Doubtless a certain grandiosity is an aspect of the man. But if it is bad, all things being equal, to appear grandiose and worse to appear timid, it is the worst of all to be grandiose and then timid.

Occasionally Obama seems even better in ad lib discussions than one had expected -- with voters and reporters, and with other politicians. But he has turned out to be far less canny than he needs to be in making the sort of major speech that explains an issue from the ground up. The absence of such a speech on the economy in his first few weeks in office, and the public unease generated by that default, prompted the first of his "recovery" trips on the road, to the West Coast for several town-hall meetings and an appearance on The Tonight Show. Now, far into the discussion of health care, he has re-engaged the strategy with appearances at town hall meetings in the Midwest. These represent the second stage of closing an understanding with the public that lacked a first stage.

On July 30 the New York Times ran a story about a woman who owns a small business and has followed the president from place to place to ask him a question. Is there, she wanted to know, a single government program that has ever done anything right? (She got that knock-down challenge from talk radio.) Obama replied with two examples, Medicare and Veterans Hospitals. The business owner who had chased him down with supreme confidence in her mockery was surprised to hear those two sober examples. Nobody had told her. Then there is the citizen at another town-hall meeting who said: "Keep your government hands off my Medicare."

Several months into the president's call for health care reform, their level of ignorance is his responsibility.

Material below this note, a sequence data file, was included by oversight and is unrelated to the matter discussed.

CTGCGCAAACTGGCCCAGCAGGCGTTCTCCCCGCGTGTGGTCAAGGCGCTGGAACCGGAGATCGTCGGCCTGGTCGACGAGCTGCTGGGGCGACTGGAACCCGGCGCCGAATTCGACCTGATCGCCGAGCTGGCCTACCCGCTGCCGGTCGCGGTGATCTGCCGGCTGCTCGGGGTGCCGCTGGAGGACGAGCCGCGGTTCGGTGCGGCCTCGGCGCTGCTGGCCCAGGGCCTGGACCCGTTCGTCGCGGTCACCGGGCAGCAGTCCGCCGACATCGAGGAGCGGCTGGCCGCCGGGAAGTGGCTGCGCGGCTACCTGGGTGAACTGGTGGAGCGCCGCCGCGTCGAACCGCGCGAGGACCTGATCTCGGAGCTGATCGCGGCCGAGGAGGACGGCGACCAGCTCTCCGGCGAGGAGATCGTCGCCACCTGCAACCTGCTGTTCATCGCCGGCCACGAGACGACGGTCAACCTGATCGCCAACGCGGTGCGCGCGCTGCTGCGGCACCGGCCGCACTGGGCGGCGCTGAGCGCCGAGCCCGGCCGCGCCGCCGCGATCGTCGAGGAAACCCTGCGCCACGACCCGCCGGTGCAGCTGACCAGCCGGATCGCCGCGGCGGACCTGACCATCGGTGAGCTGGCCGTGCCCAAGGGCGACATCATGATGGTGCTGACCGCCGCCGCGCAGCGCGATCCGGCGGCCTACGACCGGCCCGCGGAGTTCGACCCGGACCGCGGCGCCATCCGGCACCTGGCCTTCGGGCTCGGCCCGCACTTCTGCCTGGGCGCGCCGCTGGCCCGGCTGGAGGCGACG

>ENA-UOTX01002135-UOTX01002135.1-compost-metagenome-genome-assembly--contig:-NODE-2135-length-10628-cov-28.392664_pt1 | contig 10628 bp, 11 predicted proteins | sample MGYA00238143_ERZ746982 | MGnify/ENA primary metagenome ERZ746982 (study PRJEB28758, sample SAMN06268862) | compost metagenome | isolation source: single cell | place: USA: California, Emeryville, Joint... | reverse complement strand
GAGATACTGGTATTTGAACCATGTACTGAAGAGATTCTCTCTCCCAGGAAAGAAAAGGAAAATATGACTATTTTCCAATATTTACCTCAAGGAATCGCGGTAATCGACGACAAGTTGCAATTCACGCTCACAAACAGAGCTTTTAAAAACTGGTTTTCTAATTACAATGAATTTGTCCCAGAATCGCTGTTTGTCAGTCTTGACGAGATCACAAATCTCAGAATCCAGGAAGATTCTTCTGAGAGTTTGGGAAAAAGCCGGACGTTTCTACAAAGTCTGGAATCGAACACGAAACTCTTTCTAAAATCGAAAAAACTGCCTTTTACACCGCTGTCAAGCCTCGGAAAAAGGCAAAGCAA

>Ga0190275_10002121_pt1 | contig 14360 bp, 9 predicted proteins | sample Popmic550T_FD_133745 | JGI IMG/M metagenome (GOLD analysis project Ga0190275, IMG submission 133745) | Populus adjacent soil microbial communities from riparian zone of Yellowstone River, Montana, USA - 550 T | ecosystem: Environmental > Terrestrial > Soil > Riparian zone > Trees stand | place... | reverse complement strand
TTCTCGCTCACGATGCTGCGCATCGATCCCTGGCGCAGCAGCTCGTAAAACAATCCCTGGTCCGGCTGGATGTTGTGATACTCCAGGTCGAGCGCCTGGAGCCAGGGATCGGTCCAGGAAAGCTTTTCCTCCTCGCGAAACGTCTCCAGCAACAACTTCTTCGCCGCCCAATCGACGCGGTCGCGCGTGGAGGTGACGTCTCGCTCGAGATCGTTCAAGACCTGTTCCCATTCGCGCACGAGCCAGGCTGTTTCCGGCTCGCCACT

His characteristic way of handling confusion in the audience is to come back and give good answers to questions. That is very well, but no substitute for an early explanation. Mopping up in question-period is an academic skill: the points you didn't capture in lecture, you recover when the hands go up. But this presumes that everyone signed up for the lectures and everyone already knows something. Here, Obama's two opposing traits, the caution and the presumption, have joined with results that are deeply unhappy. He arrogates. He does not indicate. And when the argument is well underway, he starts his major explanation as an afterthought.

Obama cherishes the ideal of a frictionless transformation of society. It is a wish for aesthetic harmony, which he mistakes for a political goal. Its attainment would be a beautiful thing. But no matter how much he appeals for comity Obama is certain to give offense to some. Better to choose your times and targets than allow others to force that choice.

His aversion to strife was plain from his conduct in the primaries and the general-election campaign. But the degree of avoidance we have seen could never have been predicted. Obama's training, one recalls, was in the community-reform methods of Saul Alinsky; and yet he seems to have adapted the relevant ideas in foreshortened form. The Alinsky process of reform, as Jeffrey Stout has pointed out, goes from powerlessness to power in several stages. There is, first, the public recognition of powerlessness; then the airing of injustices, by legitimate polarization and active protest; then proposals of concrete reform; and only at last, power-sharing and reconciliation.